Stockwell v. Page Aircraft Maintenance, Inc., 212 F. Supp. 102 (M.D. Ala. 1962)

U.S. District Court for the Middle District of Alabama - 212 F. Supp. 102 (M.D. Ala. 1962)
December 20, 1962

212 F. Supp. 102 (1962)

Clarence G. STOCKWELL, Plaintiff,
v.
PAGE AIRCRAFT MAINTENANCE, INC., a Corporation, and Grumman Aircraft Engineering Corporation, a Corporation, Defendants.

Civ. A. No. 757-S.

United States District Court M. D. Alabama, S. D.

December 20, 1962.

*103 Godbold, Hobbs & Copeland, Montgomery, Ala., Stokes & Woods, Ozark, Ala., for plaintiff.

Ball & Ball, Montgomery, Ala., for defendants.

JOHNSON, District Judge.

This cause is now submitted upon the motion of the defendant Grumman Aircraft Engineering Corporation filed herein on October 31, 1962, seeking to have this Court quash the service of process upon said corporation on October 10, 1962, by the United States Marshal for this district. The submission is upon the pleadings, stipulations of the parties, the testimony of several witnesses taken both orally before the Court and by deposition, interrogatories and answers thereto, and the briefs and arguments of the parties.

This action was commenced on September 24, 1962, when the plaintiff Stockwell, a citizen of Alabama, acting through his attorneys, filed a complaint with the office of the Clerk of this Court against Page Aircraft Maintenance, Inc., an Oklahoma corporation, and Grumman Aircraft Engineering Corporation, a New York corporation. Plaintiff Stockwell, claiming damages in the amount of $75,000 for injuries sustained by him as a proximate consequence of the concurring negligence of the two defendants on or about February 2, 1962, seeks to invoke the jurisdiction of this Court, pursuant to § 1332, Title 28, United States Code Annotated. The plaintiff Stockwell was a civilian flight instructor with the United States Army at Fort Rucker and Cairns Field, Alabama.[1] At the time of the accident that forms the basis for this litigation, he was flying a Mohawk aircraft manufactured in the State of New York by Grumman and sold by Grumman in the State of New York to the United States. Stockwell alleges that while flying out of Fort Rucker and Cairns Field, Alabama, and over the State of Florida, he was ejected from the aircraft through the plexiglass canopy this resulting in his injuries. The theory of Stockwell's case against Page is that the agents of Page were negligent in performing their contractual duties to service and maintain the aircraft. The theory of Stockwell's case against Grumman is negligence in designing, manufacturing and installing the ejection seat of the aircraft.

Service of process was had as to Grumman by serving the complaint on John Nicholas over his protest. At the time of service, Nicholas was a technical service representative of Grumman and was stationed at the Fort Rucker-Cairns Field installation at Grumman's direction. Nicholas was not authorized by Grumman to accept service of process and had not been designated by Grumman as its agent upon whom service of process could be had. The grounds of Grumman's motion *104 to quash are (1) Nicholas had no authority to accept service; (2) Grumman, a New York corporation, was not licensed or qualified to do business in Alabama and the maintenance of service representatives at the Fort Rucker-Cairns installation by Grumman was gratuitous and not required by the Army; and (3) the cause of action is based upon Grumman's negligence in designing, manufacturing, and installing the ejection seat, all of which occurred outside the State of Alabama.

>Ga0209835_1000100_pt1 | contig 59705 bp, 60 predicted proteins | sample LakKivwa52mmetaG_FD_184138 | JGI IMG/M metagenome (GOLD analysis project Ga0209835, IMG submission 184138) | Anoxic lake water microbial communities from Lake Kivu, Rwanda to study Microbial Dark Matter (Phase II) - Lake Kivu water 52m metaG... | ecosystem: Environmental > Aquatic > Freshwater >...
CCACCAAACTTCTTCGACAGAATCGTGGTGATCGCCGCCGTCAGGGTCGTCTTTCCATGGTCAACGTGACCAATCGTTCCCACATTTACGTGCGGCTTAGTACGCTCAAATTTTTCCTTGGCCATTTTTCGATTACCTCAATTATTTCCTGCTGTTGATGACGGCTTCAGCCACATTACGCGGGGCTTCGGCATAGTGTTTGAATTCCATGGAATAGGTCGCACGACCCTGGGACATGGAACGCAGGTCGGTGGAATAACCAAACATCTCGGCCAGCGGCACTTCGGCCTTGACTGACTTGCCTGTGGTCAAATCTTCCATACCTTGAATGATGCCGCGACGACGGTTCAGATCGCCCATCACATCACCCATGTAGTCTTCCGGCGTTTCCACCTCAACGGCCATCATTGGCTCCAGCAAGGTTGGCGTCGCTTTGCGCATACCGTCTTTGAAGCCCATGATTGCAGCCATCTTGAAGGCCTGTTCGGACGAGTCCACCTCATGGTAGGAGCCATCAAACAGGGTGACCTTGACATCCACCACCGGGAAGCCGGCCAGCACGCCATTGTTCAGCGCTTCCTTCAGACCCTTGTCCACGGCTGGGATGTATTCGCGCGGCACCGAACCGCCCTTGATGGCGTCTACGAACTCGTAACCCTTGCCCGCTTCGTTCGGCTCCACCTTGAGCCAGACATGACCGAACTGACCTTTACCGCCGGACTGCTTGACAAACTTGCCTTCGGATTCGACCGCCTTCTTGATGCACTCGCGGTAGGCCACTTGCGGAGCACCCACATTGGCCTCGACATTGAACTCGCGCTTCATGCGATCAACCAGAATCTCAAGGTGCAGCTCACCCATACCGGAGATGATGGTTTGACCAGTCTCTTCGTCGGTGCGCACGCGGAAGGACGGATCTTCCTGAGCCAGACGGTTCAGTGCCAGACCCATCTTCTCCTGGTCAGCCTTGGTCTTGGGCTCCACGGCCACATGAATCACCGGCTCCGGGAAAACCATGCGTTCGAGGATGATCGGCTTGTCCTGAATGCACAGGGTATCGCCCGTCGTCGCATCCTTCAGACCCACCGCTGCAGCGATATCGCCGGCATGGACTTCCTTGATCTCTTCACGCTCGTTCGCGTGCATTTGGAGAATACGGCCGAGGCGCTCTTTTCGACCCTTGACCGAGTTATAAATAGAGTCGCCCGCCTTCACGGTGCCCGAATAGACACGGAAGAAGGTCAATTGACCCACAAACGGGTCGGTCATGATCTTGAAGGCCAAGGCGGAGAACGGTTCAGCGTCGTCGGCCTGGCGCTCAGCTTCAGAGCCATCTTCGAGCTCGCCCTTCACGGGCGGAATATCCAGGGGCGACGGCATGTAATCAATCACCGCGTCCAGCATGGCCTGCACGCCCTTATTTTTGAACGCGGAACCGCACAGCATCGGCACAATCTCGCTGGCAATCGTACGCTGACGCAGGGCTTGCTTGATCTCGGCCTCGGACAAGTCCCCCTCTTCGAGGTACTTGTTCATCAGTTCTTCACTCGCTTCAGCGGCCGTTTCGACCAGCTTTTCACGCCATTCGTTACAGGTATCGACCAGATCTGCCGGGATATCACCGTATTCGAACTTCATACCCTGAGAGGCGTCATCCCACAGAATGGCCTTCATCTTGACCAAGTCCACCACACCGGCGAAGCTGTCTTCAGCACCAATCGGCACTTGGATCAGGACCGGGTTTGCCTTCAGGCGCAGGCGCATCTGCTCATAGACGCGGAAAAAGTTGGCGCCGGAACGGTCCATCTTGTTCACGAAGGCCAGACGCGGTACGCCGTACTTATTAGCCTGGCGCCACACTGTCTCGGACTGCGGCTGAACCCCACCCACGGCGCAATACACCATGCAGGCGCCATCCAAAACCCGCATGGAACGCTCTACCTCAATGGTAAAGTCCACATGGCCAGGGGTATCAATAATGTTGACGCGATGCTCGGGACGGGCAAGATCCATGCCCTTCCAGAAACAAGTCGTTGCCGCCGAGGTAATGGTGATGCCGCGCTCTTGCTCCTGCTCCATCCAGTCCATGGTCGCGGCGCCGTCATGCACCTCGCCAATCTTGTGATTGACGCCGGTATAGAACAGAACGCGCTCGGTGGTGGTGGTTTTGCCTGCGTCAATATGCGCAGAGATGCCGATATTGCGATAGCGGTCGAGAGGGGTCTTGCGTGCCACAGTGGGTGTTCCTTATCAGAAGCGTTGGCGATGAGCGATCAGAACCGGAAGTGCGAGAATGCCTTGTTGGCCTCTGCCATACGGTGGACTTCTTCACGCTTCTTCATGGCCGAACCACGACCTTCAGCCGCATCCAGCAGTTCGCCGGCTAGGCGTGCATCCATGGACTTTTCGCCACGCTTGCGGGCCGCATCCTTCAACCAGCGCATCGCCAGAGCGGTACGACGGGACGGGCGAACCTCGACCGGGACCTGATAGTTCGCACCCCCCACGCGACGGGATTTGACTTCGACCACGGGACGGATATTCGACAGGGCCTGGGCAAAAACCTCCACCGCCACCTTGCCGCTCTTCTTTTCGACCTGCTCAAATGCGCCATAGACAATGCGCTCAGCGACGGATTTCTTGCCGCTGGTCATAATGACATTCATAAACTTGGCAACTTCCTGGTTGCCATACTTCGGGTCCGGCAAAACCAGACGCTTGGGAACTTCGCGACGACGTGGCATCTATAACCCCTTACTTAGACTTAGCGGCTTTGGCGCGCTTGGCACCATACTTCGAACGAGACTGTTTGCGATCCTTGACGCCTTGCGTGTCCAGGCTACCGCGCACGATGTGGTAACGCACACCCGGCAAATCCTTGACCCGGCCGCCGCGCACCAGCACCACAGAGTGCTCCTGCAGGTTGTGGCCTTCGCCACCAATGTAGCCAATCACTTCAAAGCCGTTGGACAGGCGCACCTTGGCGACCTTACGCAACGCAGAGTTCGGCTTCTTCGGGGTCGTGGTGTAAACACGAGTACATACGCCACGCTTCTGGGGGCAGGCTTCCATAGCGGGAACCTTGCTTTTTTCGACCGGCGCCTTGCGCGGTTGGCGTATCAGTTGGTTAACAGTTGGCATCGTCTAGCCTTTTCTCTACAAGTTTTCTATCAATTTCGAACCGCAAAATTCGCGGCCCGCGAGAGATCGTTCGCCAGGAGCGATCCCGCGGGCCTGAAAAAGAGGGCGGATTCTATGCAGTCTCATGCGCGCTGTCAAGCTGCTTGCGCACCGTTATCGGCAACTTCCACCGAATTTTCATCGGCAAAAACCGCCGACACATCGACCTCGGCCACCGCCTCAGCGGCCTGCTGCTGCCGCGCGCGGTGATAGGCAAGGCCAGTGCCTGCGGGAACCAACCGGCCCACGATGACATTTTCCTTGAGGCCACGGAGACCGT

There is no question but that the plaintiff's injuries, for which he claims damages in this suit, occurred in the State of Florida and, further, that Grumman's negligence, if any, in the design, the manufacture, or the installation of the ejection seat and equipment of the aircraft, occurred in the State of New York. Further, it is not disputed that the plane in question had been sold and delivered by Grumman to the United States in the State of New York. The evidence in this case further reflects that Grumman had no right or duty to exercise control over the maintenance or the operation of the aircraft, or the aircraft ejection seat and equipment. However, the evidence establishes that in a seven months' period immediately preceding the accident in question, twenty-three Grumman employees, all nonresidents of Alabama, visited the Fort Rucker-Cairns Field installation on Grumman's business and upon Grumman's instruction; during this period, these employees spent over sixty days at this installation. Grumman was not required by contract to maintain or furnish these service representatives who rendered technical advice to the Army and to the maintenance personnel of Page on the Mohawk aircraft at the Fort Rucker-Cairns Field installation. The general counsel for Grumman, while testifying orally before this Court, very candidly admitted that it was to Grumman's corporate interest to furnish such service, since Grumman had sold numerous aircraft all Mohawk costing the United States millions of dollars, this aircraft being stationed, maintained and used at the Fort Rucker-Cairns Field installation.

There is no question but that Rule 4(d) (3) of the Federal Rules of Civil Procedure is not applicable. Nicholas had no authority to accept service; he had not been designated by Grumman as the agent of the corporation in the State of Alabama upon whom service of process could be had; he was not an officer of the Grumman corporation, but its technical representative sent to this Army installation to perform technical services and to give technical advice concerning the maintenance and operation of Mohawk aircraft. Plaintiff's theory in contending that Grumman is subject to service of process in Alabama is based upon subsection (7) of Rule 4(d), which states:

 
"Upon a defendant of any class referred to in paragraph (1) or (3) of this subdivision of this rule, it is also sufficient if the summons and complaint are served in the manner prescribed by any statute of the United States or in the manner prescribed by the law of the state in which the service is made for the service of summons or other like process upon any such defendant in an action brought in the courts of general jurisdiction of that state."

The "law of the state" of Alabama concerning service in cases such as this provides for service where the corporation is "doing business" within the state. Title 7, § 193, Code of Alabama, Recompiled 1958. It depends upon the facts in each particular case concerning what constitutes "doing business." The law of the State of Alabama in this connection is controlling. Lone Star Package Car Co. v. Baltimore & O. R. Co., 212 F.2d 147 (5th Cir., 1954). In this case, the Fifth Circuit quotes with approval from Pulson v. American Rolling Mill Co., 1 Cir., 170 F.2d 193, as follows: